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Urolithiasis pp 551-556 | Cite as

Rates and Mechanisms of Dissolution of Renal Calculi. III. Mechanisms and Rates of Dissolution of Simulated Oxalate Calculi in Acid and Edta Solutions

  • John Pawelchak
  • Douglas R. Flanagan
  • Anthony P. Simonelli

Abstract

A previous communication1 showed that dissolution or urinary calculi sections did not exhibit zero-order (i. e., constant) rates under sink conditions. Since pure calcium oxalate discs did exhibit a constant dissolution rate, it was concluded that controlling processes other than the intrinsic solution properties of calcium oxalate must be operative in the dissolution behavior of real calculi. In this paper we intend to compare models described previously2 with the dissolution behavior of artificial calculi in various media.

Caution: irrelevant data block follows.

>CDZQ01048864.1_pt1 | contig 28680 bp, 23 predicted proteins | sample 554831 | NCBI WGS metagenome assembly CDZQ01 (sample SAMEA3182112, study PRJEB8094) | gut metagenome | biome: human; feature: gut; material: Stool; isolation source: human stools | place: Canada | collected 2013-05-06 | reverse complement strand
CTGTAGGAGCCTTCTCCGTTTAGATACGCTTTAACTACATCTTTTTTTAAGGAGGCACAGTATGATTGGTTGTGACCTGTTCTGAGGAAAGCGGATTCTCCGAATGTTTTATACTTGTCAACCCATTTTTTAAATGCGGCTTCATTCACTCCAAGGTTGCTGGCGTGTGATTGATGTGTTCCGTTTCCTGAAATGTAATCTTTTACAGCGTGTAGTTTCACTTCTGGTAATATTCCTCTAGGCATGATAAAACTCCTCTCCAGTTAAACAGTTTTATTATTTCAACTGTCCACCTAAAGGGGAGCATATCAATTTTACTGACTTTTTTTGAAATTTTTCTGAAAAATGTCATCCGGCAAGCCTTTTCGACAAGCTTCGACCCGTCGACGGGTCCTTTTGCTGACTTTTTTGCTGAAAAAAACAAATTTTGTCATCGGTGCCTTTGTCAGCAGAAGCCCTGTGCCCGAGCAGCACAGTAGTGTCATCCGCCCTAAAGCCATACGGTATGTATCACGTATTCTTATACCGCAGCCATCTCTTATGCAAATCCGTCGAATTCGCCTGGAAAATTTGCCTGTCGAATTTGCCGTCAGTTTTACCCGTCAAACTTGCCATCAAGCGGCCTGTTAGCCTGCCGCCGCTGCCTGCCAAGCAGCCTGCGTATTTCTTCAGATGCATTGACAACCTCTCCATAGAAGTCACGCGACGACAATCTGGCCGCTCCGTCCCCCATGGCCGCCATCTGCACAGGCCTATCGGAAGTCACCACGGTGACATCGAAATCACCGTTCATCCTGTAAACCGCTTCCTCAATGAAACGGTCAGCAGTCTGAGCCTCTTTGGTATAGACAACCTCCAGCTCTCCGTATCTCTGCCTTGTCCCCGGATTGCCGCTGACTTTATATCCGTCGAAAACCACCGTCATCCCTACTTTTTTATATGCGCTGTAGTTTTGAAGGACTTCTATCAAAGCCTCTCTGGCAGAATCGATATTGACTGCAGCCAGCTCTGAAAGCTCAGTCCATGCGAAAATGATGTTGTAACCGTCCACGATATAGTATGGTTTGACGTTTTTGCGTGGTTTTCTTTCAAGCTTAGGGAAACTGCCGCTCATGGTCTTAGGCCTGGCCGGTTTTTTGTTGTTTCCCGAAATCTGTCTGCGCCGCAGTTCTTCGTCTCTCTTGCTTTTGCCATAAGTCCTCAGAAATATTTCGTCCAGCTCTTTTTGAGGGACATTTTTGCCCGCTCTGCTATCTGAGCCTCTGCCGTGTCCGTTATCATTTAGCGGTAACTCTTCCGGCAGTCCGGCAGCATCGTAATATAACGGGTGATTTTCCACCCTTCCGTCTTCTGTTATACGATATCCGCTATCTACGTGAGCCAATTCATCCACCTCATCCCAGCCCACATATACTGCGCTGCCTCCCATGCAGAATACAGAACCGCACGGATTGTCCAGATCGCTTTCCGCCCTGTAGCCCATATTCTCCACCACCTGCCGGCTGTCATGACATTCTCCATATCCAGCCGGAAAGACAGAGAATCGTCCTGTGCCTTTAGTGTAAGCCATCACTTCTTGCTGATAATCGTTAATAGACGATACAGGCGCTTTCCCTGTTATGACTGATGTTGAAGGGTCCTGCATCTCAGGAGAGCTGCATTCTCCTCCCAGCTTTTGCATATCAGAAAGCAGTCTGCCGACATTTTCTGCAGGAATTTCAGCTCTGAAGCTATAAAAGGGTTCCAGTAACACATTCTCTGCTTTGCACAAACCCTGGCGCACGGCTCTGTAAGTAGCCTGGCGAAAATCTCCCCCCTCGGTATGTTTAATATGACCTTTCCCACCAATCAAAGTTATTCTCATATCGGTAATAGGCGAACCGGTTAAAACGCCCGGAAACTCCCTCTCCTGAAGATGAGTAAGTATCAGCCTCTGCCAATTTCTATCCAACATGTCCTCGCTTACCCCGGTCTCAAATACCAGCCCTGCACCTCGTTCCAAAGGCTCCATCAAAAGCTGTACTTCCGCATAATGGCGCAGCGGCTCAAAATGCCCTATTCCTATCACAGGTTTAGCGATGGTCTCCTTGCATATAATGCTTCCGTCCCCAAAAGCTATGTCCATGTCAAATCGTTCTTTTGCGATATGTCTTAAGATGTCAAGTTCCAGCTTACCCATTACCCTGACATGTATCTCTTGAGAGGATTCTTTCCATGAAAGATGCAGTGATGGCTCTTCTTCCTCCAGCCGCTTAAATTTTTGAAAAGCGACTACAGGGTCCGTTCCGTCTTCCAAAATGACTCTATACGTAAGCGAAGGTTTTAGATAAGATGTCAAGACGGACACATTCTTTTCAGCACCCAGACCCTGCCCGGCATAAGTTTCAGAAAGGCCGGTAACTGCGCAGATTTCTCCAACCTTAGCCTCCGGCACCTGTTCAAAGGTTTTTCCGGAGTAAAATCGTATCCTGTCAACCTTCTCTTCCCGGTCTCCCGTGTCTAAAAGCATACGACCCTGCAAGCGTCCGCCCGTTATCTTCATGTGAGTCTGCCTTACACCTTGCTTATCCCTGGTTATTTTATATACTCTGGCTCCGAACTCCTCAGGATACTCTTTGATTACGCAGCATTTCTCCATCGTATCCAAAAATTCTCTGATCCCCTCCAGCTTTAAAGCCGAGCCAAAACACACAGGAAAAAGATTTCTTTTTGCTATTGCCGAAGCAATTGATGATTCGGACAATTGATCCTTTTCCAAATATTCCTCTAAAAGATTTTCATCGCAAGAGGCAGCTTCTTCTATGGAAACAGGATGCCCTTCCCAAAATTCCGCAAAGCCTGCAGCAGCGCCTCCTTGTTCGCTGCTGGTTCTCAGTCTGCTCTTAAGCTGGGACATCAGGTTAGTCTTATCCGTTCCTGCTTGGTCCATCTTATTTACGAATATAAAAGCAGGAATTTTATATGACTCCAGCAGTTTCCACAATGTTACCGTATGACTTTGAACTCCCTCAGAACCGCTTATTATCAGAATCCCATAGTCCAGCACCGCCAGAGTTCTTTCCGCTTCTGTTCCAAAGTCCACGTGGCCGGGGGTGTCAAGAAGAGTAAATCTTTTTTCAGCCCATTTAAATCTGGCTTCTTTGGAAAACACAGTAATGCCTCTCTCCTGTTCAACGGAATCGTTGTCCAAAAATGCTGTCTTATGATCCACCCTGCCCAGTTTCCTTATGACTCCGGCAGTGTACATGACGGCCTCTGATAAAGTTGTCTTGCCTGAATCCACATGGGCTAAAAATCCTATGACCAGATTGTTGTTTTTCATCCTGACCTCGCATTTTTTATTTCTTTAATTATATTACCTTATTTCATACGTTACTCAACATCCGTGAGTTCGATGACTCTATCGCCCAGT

Keywords

Calcium Oxalate EDTA Solution Renal Calculus Dissolution Behavior Sink Condition 
These keywords were added by machine and not by the authors. This process is experimental and the keywords may be updated as the learning algorithm improves.

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References

  1. 1.
    J. Pawelchak, D. R. Flanagan, and A. P. Simonelli, in: “Proceedings of the Fourth International Symposium on Urolithiasis Research,” L. H. Smith, B. Finlayson, and W. G. Robertson, eds. Plenum Press, New York (in press).Google Scholar
  2. 2.
    J. Pawelchak, D. R. Flanagan, and A. P. Simonelli, in: “Proceedings of the Fourth International Symposium on Urolithiasis Research,” L. H. Smith, B. Finlayson, and W. G. Robertson, eds. Plenum Press, New York (in press).Google Scholar

Copyright information

© Springer Science+Business Media New York 1981

Authors and Affiliations

  • John Pawelchak
    • 1
  • Douglas R. Flanagan
    • 1
  • Anthony P. Simonelli
    • 1
  1. 1.School of Pharmacy and Institute of Materials ScienceUniversity of ConnecticutStorrsUSA

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